A light-rail transit system, as well as expansion of I-15 through Salt Lake and eventually Davis and Weber counties, was endorsed Thursday by the Wasatch Front Regional Council.

Council members - representing Salt Lake, Davis, Weber, Tooele and Morgan counties - agreed the passenger transit system should be built, and urged that federal, state and local funds be used.Where the local money will come from was not spelled out, but council members discussed bonding, sales taxes and - using Portland, Ore., as a model - a locally imposed payroll tax.

Council executive director Wil Jefferies estimated between $16 million and $30 million will be needed just to acquire the right of way for a light-rail system. No estimate has been made of the system's actual construction cost.

Jefferies told the WFRC members that an early plan to build tracks in the median of I-15 is not feasible. That land will be needed to add more lanes to the freeway, he said, estimating that cost at an additional $40 million to $50 million.

A more practical proposal is to buy an existing right of way or corridor, or share an existing railroad right of way, such as the Union Pacific Railroad tracks, he suggested.

Jefferies said up to $8 million in federal funding is available for a light-rail transit system and said Utah, with its current congressional delegation and advanced plans for a system, should pursue that money before another city goes after it.

And, an additional sales tax increment or the current quarter-cent sales tax that goes to the Utah Transit Authority should also be dedicated to a light-rail system, Jefferies suggested.

UTA General Manager John Pingree said his agency supports a light-rail transit system.

In addition to an efficient way to move commuters, it makes for good economic development, Pingree said. Portland invested $210 million in its rail system, he said, and has attracted five times that much in development and economic investments in the rail corridor.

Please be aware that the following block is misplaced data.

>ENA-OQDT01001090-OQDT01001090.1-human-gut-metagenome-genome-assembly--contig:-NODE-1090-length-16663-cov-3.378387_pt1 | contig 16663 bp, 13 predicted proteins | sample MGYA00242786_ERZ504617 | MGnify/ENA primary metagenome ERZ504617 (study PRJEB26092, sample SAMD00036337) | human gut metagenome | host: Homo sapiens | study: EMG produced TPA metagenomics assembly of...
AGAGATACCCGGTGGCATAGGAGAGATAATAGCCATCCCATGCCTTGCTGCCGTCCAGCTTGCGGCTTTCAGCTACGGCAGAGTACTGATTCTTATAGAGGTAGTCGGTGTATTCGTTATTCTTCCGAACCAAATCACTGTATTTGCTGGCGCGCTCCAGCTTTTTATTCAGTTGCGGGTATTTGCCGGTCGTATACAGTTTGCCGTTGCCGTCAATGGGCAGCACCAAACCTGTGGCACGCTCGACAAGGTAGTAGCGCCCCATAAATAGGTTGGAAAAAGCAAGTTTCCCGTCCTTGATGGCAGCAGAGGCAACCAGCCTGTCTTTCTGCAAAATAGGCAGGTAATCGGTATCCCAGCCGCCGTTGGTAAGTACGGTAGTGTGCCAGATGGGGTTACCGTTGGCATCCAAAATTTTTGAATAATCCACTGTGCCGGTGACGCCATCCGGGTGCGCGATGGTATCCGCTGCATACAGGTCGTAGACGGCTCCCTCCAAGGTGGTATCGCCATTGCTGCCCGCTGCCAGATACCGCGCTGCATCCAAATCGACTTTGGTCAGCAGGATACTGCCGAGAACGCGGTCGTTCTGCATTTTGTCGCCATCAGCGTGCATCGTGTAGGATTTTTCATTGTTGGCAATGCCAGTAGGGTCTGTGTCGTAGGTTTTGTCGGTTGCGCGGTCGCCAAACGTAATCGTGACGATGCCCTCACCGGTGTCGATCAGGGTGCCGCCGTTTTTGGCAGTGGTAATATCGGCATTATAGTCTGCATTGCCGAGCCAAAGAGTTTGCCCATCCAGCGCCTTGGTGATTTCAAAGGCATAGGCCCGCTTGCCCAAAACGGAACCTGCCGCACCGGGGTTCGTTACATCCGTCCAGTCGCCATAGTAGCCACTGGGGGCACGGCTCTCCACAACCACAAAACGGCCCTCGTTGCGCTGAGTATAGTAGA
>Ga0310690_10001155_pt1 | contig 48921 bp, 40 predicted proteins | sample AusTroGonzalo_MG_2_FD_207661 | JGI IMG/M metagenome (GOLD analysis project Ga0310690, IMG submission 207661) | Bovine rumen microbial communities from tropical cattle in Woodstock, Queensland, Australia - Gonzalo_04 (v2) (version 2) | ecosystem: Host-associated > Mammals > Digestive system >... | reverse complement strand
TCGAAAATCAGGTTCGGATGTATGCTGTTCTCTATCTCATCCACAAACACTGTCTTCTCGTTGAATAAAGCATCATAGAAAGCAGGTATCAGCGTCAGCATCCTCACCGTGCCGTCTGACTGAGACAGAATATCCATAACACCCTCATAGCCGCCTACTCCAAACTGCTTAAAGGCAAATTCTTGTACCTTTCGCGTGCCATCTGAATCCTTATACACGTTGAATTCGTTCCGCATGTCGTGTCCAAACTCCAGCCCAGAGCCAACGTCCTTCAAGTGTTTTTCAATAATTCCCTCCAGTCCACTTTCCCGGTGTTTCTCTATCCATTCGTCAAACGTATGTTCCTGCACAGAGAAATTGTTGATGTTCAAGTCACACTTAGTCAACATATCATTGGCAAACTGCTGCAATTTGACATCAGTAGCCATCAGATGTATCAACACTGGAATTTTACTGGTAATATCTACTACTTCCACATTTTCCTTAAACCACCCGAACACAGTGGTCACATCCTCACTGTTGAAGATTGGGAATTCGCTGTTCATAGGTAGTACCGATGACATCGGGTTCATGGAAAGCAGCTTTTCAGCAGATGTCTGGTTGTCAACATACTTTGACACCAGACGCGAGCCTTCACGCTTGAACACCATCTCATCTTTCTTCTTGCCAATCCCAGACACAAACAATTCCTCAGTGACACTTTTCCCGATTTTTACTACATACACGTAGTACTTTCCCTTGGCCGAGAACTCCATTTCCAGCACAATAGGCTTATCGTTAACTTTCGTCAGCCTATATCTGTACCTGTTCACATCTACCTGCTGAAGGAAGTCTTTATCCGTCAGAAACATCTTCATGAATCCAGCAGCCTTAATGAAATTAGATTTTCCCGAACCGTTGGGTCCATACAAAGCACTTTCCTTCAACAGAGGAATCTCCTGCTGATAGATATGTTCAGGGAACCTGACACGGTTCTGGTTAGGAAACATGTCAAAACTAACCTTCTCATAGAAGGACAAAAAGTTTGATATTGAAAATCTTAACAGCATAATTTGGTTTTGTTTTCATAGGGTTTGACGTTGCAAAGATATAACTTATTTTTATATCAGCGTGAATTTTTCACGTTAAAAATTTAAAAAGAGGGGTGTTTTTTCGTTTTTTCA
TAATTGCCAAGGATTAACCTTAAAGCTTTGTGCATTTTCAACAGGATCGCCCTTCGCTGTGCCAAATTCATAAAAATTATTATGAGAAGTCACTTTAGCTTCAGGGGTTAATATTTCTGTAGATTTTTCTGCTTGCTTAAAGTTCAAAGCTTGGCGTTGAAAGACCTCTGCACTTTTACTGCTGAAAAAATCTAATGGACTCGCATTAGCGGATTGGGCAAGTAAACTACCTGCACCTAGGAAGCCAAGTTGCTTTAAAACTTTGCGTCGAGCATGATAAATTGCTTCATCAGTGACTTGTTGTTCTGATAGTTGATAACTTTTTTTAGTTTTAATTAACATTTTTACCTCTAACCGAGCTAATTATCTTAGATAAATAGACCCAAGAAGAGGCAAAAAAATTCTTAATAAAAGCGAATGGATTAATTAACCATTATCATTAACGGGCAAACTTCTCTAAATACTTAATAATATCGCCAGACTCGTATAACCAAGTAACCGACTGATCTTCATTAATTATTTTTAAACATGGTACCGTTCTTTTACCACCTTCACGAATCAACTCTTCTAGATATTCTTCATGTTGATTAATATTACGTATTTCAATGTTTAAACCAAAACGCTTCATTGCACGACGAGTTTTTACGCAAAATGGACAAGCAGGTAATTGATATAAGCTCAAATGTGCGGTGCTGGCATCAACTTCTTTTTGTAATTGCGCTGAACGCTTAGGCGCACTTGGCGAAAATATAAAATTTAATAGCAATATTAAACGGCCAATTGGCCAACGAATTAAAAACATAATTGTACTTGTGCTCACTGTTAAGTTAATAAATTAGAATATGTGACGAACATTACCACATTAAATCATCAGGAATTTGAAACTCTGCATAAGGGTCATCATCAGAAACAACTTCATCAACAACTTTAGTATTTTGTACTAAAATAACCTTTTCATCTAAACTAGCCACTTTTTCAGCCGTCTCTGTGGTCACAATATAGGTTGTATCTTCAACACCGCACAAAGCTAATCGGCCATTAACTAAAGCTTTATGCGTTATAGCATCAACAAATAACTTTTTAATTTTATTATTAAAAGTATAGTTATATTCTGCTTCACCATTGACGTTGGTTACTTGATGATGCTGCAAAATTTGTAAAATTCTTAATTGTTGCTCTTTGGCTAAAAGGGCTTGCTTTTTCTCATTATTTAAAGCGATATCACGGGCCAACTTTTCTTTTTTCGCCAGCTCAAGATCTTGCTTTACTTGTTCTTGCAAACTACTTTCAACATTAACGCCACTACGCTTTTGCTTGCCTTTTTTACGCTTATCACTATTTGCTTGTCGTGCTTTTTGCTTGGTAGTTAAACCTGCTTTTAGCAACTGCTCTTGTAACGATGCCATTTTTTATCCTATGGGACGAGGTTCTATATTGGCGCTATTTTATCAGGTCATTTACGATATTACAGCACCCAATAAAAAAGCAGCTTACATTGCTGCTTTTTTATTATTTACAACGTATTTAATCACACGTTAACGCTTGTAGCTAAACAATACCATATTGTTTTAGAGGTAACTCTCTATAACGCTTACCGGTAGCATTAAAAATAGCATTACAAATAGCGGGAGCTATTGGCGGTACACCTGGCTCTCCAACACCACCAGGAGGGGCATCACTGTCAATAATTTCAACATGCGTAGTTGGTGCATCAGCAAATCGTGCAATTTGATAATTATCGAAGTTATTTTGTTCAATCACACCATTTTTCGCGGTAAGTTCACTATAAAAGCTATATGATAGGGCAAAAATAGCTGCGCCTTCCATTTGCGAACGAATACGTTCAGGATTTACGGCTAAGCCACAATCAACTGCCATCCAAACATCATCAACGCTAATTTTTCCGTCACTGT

Plans for the transit system show a first stage construction in Salt Lake County, bringing commuters into the downtown area on a corridor roughly paralleling I-15 from the north and south ends of the county.

A second stage extends the rail corridor into Davis County, and a third stage, stretched over 20 to 30 years, extends it into Weber County.

Jefferies said I-15 is already overcrowded, and a light-rail system would supplement, not replace, the freeway as the main commuter corridor in the counties.

The freeway needs two more lanes in each direction, the WFRC study suggests, and two or three new interchanges in Salt Lake County alone. That construction could cost between $40 million and $50 million and take eight to 10 years, Jefferies said, meaning continual traffic delays and detours for a decade as the highway is rebuilt.

That could work to the advantage of a light-rail transit system, Jefferies said, with commuters taking the train to avoid traffic tieups.